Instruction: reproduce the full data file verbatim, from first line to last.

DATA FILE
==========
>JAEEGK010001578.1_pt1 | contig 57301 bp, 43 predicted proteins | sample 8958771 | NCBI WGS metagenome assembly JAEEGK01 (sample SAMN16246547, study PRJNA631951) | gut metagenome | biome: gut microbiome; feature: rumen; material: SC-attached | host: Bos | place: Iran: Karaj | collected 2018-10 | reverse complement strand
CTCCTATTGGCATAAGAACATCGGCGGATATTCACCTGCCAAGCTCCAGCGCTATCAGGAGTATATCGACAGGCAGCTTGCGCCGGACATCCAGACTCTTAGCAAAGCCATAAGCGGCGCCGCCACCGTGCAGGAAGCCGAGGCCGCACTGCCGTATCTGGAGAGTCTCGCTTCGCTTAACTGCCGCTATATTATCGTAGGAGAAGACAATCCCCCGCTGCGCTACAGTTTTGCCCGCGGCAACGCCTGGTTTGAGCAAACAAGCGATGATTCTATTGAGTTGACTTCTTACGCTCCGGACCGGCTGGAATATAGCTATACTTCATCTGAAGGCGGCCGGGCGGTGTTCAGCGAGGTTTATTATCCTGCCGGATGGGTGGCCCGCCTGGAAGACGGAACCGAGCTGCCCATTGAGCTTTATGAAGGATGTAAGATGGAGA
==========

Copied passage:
>JAEEGK010001578.1_pt1 | contig 57301 bp, 43 predicted proteins | sample 8958771 | NCBI WGS metagenome assembly JAEEGK01 (sample SAMN16246547, study PRJNA631951) | gut metagenome | biome: gut microbiome; feature: rumen; material: SC-attached | host: Bos | place: Iran: Karaj | collected 2018-10 | reverse complement strand
CTCCTATTGGCATAAGAACATCGGCGGATATTCACCTGCCAAGCTCCAGCGCTATCAGGAGTATATCGACAGGCAGCTTGCGCCGGACATCCAGACTCTTAGCAAAGCCATAAGCGGCGCCGCCACCGTGCAGGAAGCCGAGGCCGCACTGCCGTATCTGGAGAGTCTCGCTTCGCTTAACTGCCGCTATATTATCGTAGGAGAAGACAATCCCCCGCTGCGCTACAGTTTTGCCCGCGGCAACGCCTGGTTTGAGCAAACAAGCGATGATTCTATTGAGTTGACTTCTTACGCTCCGGACCGGCTGGAATATAGCTATACTTCATCTGAAGGCGGCCGGGCGGTGTTCAGCGAGGTTTATTATCCTGCCGGATGGGTGGCCCGCCTGGAAGACGGAACCGAGCTGCCCATTGAGCTTTATGAAGGATGTAAGATGGAGA